If you thought that political gridlock would end with the presidential election, think again.
The next couple of years "seem likely to be one long Republican tantrum," Paul Krugman, the Nobel Prize-winning economist, wrote on his New York Times blog on Sunday. "This is going to be nightmarish."
Krugman referred specifically to House Speaker John Boehner's remarks to Fox News Sunday that "Congress is never going to give up this power" of forcing budget cuts every time the government needs to raise the debt ceiling.
"I've made it clear to the president, that every time we get to the debt limit, we need to cut some reforms that are greater than the increase in the debt limit," Boehner said.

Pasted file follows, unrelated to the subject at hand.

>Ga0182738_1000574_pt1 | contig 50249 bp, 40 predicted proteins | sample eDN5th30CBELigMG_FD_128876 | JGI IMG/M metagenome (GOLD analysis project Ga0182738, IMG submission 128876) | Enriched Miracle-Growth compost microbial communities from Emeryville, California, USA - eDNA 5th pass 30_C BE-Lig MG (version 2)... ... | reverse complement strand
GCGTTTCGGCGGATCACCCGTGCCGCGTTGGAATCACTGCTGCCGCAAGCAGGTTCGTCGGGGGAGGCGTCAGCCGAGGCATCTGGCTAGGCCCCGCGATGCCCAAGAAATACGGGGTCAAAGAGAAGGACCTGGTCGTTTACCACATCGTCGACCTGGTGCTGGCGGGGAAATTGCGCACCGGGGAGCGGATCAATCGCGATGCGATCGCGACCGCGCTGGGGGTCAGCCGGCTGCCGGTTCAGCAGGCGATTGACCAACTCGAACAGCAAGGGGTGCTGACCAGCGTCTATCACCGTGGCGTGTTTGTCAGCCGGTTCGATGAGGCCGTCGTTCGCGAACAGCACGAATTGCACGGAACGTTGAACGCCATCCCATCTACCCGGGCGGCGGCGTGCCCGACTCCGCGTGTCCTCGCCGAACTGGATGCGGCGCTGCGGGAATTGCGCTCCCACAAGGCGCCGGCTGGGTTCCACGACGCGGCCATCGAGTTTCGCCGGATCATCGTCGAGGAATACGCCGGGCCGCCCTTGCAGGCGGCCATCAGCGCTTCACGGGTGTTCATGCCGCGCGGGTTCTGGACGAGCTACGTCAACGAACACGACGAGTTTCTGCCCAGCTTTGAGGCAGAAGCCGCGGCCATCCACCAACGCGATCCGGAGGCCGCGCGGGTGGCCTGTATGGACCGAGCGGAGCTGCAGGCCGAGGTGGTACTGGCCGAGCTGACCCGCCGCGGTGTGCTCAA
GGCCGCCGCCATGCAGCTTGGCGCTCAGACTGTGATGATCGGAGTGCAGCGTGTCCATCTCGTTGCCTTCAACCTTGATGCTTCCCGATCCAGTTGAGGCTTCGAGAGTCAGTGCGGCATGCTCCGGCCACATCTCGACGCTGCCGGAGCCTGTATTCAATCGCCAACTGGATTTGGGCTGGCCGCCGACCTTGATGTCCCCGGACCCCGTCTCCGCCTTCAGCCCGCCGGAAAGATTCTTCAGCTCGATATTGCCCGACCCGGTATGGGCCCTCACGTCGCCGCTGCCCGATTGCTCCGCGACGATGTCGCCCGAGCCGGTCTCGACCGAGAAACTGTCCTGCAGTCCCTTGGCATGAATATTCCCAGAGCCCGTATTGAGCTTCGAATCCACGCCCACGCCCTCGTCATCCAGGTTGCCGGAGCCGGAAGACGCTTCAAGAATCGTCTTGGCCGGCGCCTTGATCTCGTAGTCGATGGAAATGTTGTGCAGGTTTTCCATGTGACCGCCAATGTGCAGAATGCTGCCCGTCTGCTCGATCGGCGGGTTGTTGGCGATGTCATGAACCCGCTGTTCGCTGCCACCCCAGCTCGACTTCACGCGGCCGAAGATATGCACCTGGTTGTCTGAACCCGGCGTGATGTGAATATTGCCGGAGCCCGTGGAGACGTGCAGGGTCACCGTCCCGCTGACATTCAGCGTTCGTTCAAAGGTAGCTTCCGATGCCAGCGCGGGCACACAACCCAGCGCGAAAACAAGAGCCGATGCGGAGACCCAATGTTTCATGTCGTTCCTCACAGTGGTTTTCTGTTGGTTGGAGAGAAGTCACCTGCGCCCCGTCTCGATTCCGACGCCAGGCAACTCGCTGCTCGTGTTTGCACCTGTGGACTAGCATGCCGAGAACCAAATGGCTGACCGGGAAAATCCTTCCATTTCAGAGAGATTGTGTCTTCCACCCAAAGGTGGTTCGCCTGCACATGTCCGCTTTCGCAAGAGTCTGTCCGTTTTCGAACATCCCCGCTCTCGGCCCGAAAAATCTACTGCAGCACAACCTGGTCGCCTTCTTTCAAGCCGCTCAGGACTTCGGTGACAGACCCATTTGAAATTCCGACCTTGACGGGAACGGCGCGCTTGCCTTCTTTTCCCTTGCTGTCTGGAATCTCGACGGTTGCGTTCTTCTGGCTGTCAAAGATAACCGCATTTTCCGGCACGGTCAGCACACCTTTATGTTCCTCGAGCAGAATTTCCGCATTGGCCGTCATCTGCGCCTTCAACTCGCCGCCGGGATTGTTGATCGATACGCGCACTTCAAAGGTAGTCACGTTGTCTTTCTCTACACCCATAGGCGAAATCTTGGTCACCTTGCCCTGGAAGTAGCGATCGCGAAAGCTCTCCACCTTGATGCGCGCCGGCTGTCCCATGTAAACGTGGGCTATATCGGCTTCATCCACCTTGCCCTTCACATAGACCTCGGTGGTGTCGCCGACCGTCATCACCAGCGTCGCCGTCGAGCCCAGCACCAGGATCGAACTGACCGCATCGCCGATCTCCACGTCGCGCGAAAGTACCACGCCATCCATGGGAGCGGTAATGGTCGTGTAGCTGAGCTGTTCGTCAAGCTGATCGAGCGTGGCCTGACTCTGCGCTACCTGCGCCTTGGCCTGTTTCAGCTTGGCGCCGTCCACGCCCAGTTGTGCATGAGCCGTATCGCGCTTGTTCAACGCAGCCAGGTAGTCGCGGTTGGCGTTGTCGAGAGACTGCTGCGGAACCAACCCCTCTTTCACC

The government faces a perfect storm of sorts. The Obama administration and Congress are negotiating a deal to avert the fiscal cliff, a set of tax hikes and spending cuts scheduled for Jan. 1. Congressional Republicans plan to use the debt ceiling, which the government is scheduled to hit around February, as leverage to get what they want: spending cuts and an extension of all of the Bush tax cuts.
Obama's opening offer to Republicans would effectively eliminate the requirement for Congress to raise the debt ceiling.
The debt ceiling fight last summer damaged the economy. Job growth stalled, and the unemployment rate rose. The government had to borrow at higher interest rates, costing taxpayers $18.9 billion over 10 years.